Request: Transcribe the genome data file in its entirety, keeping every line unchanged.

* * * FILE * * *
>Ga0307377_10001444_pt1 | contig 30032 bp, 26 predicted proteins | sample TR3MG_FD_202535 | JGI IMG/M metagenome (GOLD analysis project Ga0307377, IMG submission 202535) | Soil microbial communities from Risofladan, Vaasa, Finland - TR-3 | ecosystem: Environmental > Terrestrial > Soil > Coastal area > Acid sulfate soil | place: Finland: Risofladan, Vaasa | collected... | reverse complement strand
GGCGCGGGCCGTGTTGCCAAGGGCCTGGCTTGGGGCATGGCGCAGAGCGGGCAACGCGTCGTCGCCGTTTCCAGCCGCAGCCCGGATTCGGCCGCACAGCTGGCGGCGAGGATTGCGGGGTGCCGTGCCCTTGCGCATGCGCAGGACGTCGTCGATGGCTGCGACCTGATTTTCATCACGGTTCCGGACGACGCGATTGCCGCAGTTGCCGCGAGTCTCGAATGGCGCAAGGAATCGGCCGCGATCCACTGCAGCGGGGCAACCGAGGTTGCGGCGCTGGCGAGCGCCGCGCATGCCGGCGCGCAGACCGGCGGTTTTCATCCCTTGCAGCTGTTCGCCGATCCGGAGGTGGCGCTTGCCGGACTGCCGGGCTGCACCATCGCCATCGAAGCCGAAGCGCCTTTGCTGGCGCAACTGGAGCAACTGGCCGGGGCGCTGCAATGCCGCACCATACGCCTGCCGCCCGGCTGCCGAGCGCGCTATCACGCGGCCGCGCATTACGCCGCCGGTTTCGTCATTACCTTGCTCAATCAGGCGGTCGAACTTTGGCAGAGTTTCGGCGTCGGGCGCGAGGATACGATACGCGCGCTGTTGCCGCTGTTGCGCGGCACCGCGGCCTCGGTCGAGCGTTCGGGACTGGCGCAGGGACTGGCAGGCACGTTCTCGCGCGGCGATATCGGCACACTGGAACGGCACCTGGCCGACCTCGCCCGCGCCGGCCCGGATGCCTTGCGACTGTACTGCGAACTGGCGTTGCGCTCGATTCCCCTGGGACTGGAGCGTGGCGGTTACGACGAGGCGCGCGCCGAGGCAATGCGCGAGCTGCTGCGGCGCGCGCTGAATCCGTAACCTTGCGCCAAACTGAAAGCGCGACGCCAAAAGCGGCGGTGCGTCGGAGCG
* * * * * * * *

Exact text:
>Ga0307377_10001444_pt1 | contig 30032 bp, 26 predicted proteins | sample TR3MG_FD_202535 | JGI IMG/M metagenome (GOLD analysis project Ga0307377, IMG submission 202535) | Soil microbial communities from Risofladan, Vaasa, Finland - TR-3 | ecosystem: Environmental > Terrestrial > Soil > Coastal area > Acid sulfate soil | place: Finland: Risofladan, Vaasa | collected... | reverse complement strand
GGCGCGGGCCGTGTTGCCAAGGGCCTGGCTTGGGGCATGGCGCAGAGCGGGCAACGCGTCGTCGCCGTTTCCAGCCGCAGCCCGGATTCGGCCGCACAGCTGGCGGCGAGGATTGCGGGGTGCCGTGCCCTTGCGCATGCGCAGGACGTCGTCGATGGCTGCGACCTGATTTTCATCACGGTTCCGGACGACGCGATTGCCGCAGTTGCCGCGAGTCTCGAATGGCGCAAGGAATCGGCCGCGATCCACTGCAGCGGGGCAACCGAGGTTGCGGCGCTGGCGAGCGCCGCGCATGCCGGCGCGCAGACCGGCGGTTTTCATCCCTTGCAGCTGTTCGCCGATCCGGAGGTGGCGCTTGCCGGACTGCCGGGCTGCACCATCGCCATCGAAGCCGAAGCGCCTTTGCTGGCGCAACTGGAGCAACTGGCCGGGGCGCTGCAATGCCGCACCATACGCCTGCCGCCCGGCTGCCGAGCGCGCTATCACGCGGCCGCGCATTACGCCGCCGGTTTCGTCATTACCTTGCTCAATCAGGCGGTCGAACTTTGGCAGAGTTTCGGCGTCGGGCGCGAGGATACGATACGCGCGCTGTTGCCGCTGTTGCGCGGCACCGCGGCCTCGGTCGAGCGTTCGGGACTGGCGCAGGGACTGGCAGGCACGTTCTCGCGCGGCGATATCGGCACACTGGAACGGCACCTGGCCGACCTCGCCCGCGCCGGCCCGGATGCCTTGCGACTGTACTGCGAACTGGCGTTGCGCTCGATTCCCCTGGGACTGGAGCGTGGCGGTTACGACGAGGCGCGCGCCGAGGCAATGCGCGAGCTGCTGCGGCGCGCGCTGAATCCGTAACCTTGCGCCAAACTGAAAGCGCGACGCCAAAAGCGGCGGTGCGTCGGAGCG